Breadcrumb

 
 

New reproductive and genetic technologies in Canada : towards a policy that manages technology and reproductive rights

Title:

New reproductive and genetic technologies in Canada : towards a policy that manages technology and reproductive rights

Moore, Donna L (1997) New reproductive and genetic technologies in Canada : towards a policy that manages technology and reproductive rights. Masters thesis, Concordia University.

[img]
Preview
PDF
5Mb

Abstract

New reproductive and genetic technologies in Canada, the void of regulation and policy, and the federal government's policy making attempts, to date, are the focus of this paper. The unencumbered growth of new reproductive and genetic technologies (NRGTs) are influenced by a technological imperative and our society's increasing reliance on the notion of reproductive rights. The unfettered use of the NRGTs may proffer a dystopian and eugenic future to society and to those affected, personally and financially, by the use of the technologies. Various stakeholders, including feminist organizations, the medical and scientific communities, and social policy advocates have been concerned with the lack of policy in the field, for well over ten years. To address the issue of NRGTs, the Canadian government established a Royal Commission (which reported in 1993), and has begun to institute a three part policy process that includes a voluntary moratorium on some of the morally and ethically controversial practices, the proposed prohibitive measures of Bill C-47, and a proposed regulatory framework. Throughout the policy development process the Canadian public and stakeholders, including those who have an interest in the future use of these technologies, have been consulted. Ten years into process, a synthesis of common views amongst previously divergent stakeholder groups now seems to be emerging. This paper reviews, analyses and examines the major issues of technological determinism and reproductive rights pertinent to the issue, in an effort to determine their effect on the development of the federal policy regarding new reproductive and genetic technologies.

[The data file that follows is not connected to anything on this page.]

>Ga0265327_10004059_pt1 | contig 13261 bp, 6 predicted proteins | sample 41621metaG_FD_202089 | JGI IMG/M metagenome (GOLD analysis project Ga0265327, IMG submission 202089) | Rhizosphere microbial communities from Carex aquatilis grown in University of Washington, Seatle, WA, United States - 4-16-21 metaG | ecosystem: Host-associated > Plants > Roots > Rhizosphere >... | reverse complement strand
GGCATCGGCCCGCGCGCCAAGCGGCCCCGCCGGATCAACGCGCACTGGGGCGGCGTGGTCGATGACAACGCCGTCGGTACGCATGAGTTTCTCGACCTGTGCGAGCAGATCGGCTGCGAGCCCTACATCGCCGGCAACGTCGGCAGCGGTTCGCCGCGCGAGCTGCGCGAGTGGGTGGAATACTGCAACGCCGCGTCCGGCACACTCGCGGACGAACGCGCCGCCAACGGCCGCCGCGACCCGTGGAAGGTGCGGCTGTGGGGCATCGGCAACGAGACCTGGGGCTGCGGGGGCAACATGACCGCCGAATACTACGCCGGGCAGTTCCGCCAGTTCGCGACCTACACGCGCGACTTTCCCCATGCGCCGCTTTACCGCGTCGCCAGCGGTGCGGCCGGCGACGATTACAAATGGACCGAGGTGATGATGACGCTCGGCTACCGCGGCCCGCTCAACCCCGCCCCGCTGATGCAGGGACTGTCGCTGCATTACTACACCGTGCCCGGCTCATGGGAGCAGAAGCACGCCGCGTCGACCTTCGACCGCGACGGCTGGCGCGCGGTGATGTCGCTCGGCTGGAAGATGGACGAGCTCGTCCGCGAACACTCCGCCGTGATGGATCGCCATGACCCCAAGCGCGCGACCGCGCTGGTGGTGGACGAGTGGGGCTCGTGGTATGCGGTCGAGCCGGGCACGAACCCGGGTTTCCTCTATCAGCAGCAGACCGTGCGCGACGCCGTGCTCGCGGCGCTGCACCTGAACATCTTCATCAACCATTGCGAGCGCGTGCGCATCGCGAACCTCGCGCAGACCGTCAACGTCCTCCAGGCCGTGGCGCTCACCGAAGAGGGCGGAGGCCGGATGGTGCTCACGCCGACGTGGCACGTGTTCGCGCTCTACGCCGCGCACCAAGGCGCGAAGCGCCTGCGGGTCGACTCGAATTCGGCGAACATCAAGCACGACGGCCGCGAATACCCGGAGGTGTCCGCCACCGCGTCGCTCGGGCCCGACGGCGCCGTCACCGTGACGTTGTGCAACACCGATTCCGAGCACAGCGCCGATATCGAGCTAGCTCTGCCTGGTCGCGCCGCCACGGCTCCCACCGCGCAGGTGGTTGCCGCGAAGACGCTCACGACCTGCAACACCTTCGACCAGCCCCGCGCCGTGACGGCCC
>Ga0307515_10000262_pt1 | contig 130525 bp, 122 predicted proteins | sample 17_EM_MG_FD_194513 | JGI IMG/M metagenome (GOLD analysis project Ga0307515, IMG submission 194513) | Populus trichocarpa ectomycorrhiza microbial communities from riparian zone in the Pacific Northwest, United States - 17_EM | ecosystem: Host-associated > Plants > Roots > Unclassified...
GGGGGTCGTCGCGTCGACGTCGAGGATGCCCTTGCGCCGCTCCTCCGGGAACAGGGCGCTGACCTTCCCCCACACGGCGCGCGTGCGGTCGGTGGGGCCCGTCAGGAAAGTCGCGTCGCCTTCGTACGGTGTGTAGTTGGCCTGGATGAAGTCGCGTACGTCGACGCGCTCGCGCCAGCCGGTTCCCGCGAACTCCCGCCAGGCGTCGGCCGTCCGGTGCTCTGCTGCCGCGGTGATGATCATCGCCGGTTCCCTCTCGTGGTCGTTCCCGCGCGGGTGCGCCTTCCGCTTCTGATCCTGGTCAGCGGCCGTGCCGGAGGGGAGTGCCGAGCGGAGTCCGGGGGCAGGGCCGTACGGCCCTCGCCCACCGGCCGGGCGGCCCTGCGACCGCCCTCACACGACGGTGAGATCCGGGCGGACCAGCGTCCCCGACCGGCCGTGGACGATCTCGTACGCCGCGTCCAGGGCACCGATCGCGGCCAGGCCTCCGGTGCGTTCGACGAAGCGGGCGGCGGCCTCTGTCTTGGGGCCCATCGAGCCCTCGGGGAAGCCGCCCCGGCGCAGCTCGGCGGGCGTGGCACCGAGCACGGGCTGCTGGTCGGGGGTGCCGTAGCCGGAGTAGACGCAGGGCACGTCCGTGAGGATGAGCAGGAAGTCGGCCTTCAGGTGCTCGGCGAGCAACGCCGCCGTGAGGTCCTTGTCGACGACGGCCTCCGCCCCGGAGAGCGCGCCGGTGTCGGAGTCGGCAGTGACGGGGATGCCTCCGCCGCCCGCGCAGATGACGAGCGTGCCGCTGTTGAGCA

Divisions:Concordia University > Faculty of Arts and Science > Political Science
Item Type:Thesis (Masters)
Authors:Moore, Donna L
Pagination:v, 130 leaves ; 29 cm.
Institution:Concordia University
Degree Name:Theses (M.A.)
Program:Political Science
Date:1997
Thesis Supervisor(s):Tremblay, Reeta C
ID Code:384
Deposited By:Concordia University Libraries
Deposited On:27 Aug 2009 13:11
Last Modified:08 Dec 2010 10:14
Related URLs:
All items in Spectrum are protected by copyright, with all rights reserved. The use of items is governed by Spectrum's terms of access.

Repository Staff Only: item control page

Document Downloads

More statistics for this item...

Concordia University - Footer